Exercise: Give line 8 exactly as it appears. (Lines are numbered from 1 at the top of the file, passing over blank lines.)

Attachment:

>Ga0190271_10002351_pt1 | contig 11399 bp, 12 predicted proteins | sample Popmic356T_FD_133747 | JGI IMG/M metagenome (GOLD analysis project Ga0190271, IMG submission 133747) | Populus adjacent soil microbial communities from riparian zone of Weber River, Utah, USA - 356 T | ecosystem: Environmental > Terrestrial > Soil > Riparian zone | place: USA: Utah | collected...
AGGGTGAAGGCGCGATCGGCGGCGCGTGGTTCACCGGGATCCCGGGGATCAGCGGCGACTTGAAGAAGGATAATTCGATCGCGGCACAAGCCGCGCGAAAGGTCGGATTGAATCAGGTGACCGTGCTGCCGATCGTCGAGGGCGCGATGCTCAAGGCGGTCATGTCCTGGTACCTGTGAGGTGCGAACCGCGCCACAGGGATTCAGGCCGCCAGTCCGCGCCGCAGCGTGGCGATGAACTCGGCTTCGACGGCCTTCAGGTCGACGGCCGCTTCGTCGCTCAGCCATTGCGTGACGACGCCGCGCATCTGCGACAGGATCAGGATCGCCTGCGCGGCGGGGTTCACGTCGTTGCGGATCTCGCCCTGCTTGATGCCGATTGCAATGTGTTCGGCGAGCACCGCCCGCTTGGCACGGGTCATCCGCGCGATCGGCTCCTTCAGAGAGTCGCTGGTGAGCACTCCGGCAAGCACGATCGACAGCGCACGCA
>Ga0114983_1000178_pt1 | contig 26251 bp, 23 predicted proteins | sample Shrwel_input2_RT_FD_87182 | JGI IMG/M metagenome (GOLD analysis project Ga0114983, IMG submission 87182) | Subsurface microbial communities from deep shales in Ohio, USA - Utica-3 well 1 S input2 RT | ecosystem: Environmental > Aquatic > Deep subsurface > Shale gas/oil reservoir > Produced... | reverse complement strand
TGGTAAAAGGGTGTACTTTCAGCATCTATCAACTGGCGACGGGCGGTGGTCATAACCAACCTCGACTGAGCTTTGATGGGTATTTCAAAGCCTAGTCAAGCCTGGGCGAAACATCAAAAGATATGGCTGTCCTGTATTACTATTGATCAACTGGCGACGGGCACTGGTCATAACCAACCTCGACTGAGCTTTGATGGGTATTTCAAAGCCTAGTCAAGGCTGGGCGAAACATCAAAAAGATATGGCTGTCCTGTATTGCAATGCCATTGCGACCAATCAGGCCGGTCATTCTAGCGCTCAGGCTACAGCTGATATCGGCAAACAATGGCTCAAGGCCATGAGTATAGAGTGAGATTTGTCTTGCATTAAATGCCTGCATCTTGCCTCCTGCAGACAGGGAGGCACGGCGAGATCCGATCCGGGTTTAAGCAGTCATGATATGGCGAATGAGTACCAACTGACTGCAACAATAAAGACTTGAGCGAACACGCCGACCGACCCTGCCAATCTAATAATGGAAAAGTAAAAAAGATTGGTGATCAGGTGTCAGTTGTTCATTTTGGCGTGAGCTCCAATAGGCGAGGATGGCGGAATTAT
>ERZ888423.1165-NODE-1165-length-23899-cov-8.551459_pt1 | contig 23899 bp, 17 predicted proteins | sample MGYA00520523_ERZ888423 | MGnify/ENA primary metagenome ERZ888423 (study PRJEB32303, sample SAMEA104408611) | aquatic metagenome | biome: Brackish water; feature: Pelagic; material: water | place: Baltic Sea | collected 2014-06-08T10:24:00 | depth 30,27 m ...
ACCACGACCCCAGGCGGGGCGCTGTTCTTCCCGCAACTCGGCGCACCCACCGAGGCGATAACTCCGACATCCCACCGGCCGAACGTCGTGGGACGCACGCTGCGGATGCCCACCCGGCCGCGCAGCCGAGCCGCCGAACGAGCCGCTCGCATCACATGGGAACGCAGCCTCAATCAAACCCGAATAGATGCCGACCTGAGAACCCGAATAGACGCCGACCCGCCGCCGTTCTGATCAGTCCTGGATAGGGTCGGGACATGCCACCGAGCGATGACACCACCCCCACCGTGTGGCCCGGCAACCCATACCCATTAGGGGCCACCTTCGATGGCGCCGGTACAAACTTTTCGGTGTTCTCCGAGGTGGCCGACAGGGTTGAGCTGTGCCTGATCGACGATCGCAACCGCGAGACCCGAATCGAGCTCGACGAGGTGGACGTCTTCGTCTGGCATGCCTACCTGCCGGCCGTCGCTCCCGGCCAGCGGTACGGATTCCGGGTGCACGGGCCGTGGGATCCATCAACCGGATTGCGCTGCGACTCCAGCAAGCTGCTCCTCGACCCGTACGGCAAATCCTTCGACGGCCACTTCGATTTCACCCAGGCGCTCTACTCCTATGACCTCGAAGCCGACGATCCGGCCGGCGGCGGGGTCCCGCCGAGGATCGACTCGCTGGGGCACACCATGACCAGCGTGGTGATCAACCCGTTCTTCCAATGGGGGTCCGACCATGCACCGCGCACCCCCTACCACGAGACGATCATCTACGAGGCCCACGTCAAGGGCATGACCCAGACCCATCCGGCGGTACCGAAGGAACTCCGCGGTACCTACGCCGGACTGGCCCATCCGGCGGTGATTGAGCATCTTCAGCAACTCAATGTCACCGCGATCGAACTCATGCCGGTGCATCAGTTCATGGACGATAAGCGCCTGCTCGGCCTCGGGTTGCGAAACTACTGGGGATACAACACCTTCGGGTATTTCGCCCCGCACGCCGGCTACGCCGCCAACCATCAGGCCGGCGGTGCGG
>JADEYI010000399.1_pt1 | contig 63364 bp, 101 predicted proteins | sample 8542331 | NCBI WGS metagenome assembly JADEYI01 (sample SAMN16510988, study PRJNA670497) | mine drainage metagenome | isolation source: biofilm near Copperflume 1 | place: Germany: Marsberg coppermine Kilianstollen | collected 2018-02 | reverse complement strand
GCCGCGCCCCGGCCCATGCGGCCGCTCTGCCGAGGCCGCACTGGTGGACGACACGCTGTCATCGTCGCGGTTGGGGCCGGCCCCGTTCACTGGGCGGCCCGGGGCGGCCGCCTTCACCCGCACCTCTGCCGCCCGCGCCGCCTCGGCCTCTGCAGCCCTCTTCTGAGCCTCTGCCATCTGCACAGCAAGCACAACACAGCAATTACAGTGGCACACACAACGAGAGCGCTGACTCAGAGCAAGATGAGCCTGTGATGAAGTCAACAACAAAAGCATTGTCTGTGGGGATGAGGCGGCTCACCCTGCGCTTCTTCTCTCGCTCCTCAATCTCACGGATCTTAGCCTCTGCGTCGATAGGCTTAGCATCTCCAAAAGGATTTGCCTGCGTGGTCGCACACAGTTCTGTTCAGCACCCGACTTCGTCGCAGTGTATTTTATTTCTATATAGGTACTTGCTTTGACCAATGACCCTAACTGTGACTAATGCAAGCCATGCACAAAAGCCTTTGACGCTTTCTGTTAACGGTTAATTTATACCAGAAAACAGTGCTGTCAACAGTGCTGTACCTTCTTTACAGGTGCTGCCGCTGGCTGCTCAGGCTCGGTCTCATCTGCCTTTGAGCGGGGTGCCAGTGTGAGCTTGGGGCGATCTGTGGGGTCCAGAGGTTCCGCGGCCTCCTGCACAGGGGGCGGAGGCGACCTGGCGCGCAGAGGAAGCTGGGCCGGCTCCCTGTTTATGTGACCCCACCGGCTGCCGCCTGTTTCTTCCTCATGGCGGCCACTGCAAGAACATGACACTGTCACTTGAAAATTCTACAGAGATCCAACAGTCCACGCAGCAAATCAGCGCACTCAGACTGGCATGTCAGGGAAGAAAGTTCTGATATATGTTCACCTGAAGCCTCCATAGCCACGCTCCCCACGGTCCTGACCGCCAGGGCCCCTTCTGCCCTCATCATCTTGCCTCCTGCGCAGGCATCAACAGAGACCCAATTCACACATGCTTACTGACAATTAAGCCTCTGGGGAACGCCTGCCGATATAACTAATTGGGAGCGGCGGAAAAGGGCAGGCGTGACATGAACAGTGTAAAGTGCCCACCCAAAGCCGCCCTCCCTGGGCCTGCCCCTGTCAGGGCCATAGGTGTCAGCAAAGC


GCCGCGCCCCGGCCCATGCGGCCGCTCTGCCGAGGCCGCACTGGTGGACGACACGCTGTCATCGTCGCGGTTGGGGCCGGCCCCGTTCACTGGGCGGCCCGGGGCGGCCGCCTTCACCCGCACCTCTGCCGCCCGCGCCGCCTCGGCCTCTGCAGCCCTCTTCTGAGCCTCTGCCATCTGCACAGCAAGCACAACACAGCAATTACAGTGGCACACACAACGAGAGCGCTGACTCAGAGCAAGATGAGCCTGTGATGAAGTCAACAACAAAAGCATTGTCTGTGGGGATGAGGCGGCTCACCCTGCGCTTCTTCTCTCGCTCCTCAATCTCACGGATCTTAGCCTCTGCGTCGATAGGCTTAGCATCTCCAAAAGGATTTGCCTGCGTGGTCGCACACAGTTCTGTTCAGCACCCGACTTCGTCGCAGTGTATTTTATTTCTATATAGGTACTTGCTTTGACCAATGACCCTAACTGTGACTAATGCAAGCCATGCACAAAAGCCTTTGACGCTTTCTGTTAACGGTTAATTTATACCAGAAAACAGTGCTGTCAACAGTGCTGTACCTTCTTTACAGGTGCTGCCGCTGGCTGCTCAGGCTCGGTCTCATCTGCCTTTGAGCGGGGTGCCAGTGTGAGCTTGGGGCGATCTGTGGGGTCCAGAGGTTCCGCGGCCTCCTGCACAGGGGGCGGAGGCGACCTGGCGCGCAGAGGAAGCTGGGCCGGCTCCCTGTTTATGTGACCCCACCGGCTGCCGCCTGTTTCTTCCTCATGGCGGCCACTGCAAGAACATGACACTGTCACTTGAAAATTCTACAGAGATCCAACAGTCCACGCAGCAAATCAGCGCACTCAGACTGGCATGTCAGGGAAGAAAGTTCTGATATATGTTCACCTGAAGCCTCCATAGCCACGCTCCCCACGGTCCTGACCGCCAGGGCCCCTTCTGCCCTCATCATCTTGCCTCCTGCGCAGGCATCAACAGAGACCCAATTCACACATGCTTACTGACAATTAAGCCTCTGGGGAACGCCTGCCGATATAACTAATTGGGAGCGGCGGAAAAGGGCAGGCGTGACATGAACAGTGTAAAGTGCCCACCCAAAGCCGCCCTCCCTGGGCCTGCCCCTGTCAGGGCCATAGGTGTCAGCAAAGC